So there has been a lot of buzz around Delta 8 THC and Delta 8 THC Cartridges. Whenever a brand-new new product enters the market, it immediately raises some red flags. Is it safe? What don’t we know about it? what are the best products to be using? With such an array of products coming out in can be confusing for a customer to really figure out what works best or what products they should buy.
Add to that a name like Delta-8 and the word cannabis, and you have a genuine lightning rod for scrutiny and misinformation. Both sides want to make claims that Delta-8 is or isn’t a certain thing, and the truth seems to always get lost somewhere in the middle. There are a ton of articles and reviews out there that explain what this new THC compound looks like, but few have gone into the concrete science around the safety of consuming Delta-8. Here we go…
What is Delta 8-THC?
Delta 8-THC is a cannabinoid. Cannabinoids are natural chemicals found within the cannabis plant. Other well-known cannabinoids include tetrahydrocannabinol (THC) and cannabidiol (CBD).
THC – including Delta 9-THC – is the main psychoactive ingredient in the cannabis plant. It’s the compound that causes you to feel high.
Delta 8-THC also gets you high – but to a lesser extent than Delta 9-THC. Research shows Delta 8-THC could provide similar therapeutic benefits to Delta 9-THC – but without many unwanted side effects.
What does Science Say
If you’re here, somewhat familiar with Delta-8. That means I’m not the first to tell you that Delta-8 is a promising alternative to cannabis in many ways, closely related however distinct in several important ways.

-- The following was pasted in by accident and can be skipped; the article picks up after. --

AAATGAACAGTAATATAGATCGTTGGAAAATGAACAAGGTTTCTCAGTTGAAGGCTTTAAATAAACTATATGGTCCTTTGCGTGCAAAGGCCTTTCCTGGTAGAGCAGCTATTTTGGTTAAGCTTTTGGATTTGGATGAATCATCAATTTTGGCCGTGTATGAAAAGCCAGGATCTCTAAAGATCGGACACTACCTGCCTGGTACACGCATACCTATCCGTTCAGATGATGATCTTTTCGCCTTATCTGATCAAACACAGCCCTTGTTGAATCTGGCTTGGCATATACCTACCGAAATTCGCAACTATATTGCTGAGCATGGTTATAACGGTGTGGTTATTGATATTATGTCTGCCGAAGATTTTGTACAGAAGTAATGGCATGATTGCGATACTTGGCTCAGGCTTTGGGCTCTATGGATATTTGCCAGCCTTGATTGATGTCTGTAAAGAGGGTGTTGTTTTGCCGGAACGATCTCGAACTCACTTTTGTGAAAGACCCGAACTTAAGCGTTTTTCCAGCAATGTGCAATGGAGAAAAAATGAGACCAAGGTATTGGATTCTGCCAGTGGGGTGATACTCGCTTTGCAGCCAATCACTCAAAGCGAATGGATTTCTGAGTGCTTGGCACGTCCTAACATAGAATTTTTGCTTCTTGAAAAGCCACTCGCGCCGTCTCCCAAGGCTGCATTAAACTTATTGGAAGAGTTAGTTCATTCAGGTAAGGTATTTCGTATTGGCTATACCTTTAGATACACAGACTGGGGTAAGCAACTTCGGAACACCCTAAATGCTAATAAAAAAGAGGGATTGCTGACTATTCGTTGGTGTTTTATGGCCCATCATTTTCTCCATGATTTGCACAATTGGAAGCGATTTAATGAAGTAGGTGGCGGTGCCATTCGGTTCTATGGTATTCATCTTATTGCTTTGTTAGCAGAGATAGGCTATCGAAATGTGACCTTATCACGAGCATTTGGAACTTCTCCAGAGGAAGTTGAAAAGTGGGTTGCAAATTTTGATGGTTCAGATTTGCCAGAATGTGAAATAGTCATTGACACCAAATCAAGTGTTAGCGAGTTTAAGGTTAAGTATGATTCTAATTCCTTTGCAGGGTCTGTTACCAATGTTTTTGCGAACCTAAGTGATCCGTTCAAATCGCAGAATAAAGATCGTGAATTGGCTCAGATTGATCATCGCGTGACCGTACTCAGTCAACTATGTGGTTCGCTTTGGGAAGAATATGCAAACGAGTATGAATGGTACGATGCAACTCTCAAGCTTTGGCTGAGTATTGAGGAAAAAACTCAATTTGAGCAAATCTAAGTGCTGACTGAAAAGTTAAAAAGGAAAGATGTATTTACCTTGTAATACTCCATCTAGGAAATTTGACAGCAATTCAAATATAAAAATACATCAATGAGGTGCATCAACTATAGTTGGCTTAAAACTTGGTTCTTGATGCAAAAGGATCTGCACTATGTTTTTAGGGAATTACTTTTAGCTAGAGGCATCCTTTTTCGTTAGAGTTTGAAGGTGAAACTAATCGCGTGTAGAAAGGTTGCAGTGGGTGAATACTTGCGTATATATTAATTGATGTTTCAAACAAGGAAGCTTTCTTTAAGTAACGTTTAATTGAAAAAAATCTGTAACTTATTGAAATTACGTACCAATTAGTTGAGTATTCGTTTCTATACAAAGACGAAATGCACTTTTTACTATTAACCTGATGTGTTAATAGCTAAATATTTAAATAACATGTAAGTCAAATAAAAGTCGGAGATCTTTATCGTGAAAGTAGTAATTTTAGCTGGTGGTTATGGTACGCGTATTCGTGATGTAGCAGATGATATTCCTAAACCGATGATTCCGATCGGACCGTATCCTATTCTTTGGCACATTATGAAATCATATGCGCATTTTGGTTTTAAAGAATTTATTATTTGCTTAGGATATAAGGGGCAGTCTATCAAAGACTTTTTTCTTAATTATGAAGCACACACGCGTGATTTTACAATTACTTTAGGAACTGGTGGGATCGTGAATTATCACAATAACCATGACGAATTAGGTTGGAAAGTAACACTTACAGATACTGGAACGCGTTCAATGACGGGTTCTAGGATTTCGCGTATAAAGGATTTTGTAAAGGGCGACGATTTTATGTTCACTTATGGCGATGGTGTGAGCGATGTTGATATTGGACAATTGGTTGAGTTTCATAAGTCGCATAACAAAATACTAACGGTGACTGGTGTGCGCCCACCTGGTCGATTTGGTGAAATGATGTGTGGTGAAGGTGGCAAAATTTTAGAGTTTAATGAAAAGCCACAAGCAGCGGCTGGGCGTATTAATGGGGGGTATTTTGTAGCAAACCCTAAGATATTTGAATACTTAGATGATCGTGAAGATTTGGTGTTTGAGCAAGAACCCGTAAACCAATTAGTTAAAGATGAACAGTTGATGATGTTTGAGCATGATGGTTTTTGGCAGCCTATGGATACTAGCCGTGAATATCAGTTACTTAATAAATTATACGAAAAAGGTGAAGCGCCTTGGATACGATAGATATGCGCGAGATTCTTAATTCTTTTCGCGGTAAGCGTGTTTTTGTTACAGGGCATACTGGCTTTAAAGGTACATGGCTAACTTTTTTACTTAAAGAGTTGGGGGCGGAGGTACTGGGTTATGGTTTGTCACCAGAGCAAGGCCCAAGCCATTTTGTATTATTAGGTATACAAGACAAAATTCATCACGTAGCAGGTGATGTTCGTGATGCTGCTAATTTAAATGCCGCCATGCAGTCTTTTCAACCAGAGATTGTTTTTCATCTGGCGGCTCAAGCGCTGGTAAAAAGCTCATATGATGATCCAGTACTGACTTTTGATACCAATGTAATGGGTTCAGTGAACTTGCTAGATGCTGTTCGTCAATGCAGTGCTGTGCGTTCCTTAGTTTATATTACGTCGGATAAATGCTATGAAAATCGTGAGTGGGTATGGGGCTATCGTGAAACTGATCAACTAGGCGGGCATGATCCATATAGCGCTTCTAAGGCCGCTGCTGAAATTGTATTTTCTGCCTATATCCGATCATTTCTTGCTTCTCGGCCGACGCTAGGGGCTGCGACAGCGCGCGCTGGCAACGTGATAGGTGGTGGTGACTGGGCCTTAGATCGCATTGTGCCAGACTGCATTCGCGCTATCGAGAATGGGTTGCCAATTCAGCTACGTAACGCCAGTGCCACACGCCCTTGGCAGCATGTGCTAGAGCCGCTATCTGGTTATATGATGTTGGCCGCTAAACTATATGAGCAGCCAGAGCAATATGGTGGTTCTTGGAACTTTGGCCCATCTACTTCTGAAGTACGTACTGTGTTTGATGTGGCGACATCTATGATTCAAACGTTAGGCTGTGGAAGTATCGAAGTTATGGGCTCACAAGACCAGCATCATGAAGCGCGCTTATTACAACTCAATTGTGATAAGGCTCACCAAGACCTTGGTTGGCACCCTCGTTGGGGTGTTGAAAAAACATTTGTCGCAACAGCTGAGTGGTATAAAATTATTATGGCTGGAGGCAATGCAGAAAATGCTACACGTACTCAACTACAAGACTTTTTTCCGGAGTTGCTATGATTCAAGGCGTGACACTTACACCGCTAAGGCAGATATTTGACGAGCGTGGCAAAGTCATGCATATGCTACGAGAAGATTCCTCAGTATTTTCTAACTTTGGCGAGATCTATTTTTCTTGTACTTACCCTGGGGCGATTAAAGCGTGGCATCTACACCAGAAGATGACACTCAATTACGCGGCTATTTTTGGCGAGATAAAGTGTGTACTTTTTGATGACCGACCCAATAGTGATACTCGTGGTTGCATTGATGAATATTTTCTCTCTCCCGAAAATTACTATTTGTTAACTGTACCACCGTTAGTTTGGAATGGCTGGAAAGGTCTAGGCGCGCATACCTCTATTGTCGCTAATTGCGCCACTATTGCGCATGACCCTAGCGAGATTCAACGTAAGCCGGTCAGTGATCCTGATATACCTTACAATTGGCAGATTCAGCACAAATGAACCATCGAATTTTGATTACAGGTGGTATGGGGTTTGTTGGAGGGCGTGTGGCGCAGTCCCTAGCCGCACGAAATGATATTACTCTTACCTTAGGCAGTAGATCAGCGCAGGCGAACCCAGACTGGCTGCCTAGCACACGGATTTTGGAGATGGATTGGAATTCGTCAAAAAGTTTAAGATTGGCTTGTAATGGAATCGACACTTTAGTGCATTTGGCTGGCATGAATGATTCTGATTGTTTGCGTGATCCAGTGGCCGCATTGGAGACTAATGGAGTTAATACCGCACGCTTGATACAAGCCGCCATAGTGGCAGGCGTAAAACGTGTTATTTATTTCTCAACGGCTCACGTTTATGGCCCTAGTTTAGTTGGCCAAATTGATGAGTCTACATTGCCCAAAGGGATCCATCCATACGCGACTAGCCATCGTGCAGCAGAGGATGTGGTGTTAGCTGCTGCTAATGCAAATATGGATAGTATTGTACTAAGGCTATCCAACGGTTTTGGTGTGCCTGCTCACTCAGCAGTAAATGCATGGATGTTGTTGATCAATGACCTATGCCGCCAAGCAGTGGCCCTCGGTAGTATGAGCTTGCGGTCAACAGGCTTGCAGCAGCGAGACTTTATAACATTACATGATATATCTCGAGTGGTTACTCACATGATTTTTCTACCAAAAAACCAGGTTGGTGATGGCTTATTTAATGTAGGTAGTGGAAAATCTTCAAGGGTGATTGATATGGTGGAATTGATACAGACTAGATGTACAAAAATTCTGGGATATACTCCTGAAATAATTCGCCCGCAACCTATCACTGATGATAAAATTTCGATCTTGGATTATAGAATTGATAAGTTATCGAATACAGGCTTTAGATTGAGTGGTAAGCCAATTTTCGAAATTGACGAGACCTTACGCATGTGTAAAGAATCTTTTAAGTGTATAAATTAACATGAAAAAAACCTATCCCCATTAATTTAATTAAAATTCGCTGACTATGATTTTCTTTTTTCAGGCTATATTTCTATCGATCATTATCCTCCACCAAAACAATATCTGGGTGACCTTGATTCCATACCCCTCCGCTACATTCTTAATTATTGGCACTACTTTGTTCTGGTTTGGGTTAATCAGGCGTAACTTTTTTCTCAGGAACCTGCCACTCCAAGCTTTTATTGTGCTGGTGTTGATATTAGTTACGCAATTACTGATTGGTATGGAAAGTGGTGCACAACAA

The question of safety can be broken down into two groups.
- What does Delta-8 do when consumed? That encompasses the following: How intoxicated do you become? How paranoid? Is it harming the body?
- What is it doing in the long-term? That includes: Is it addictive? Does it affect the brain permanently?
When you’re on Delta-8
Good news is that it appears to be impossible to overdose on Delta-8 — or on any other part of the cannabis plant. But don’t let that fact misguide you: Delta-8 can be very potent in high doses. Users have explained it as being more “stoned” than “high.” It is much more of a body buzz without some of the anxiety/head-rush that is common with delta-9 THC cannabis. There are also some medical benefits that are starting to be researched. We’re avoiding medical claims, so do your own research. And yes, while a similar dosage will almost always lead to a less powerful high, Delta-8 still produces strong high feelings at the correct doses. That is one of its biggest distinguishers from CBD.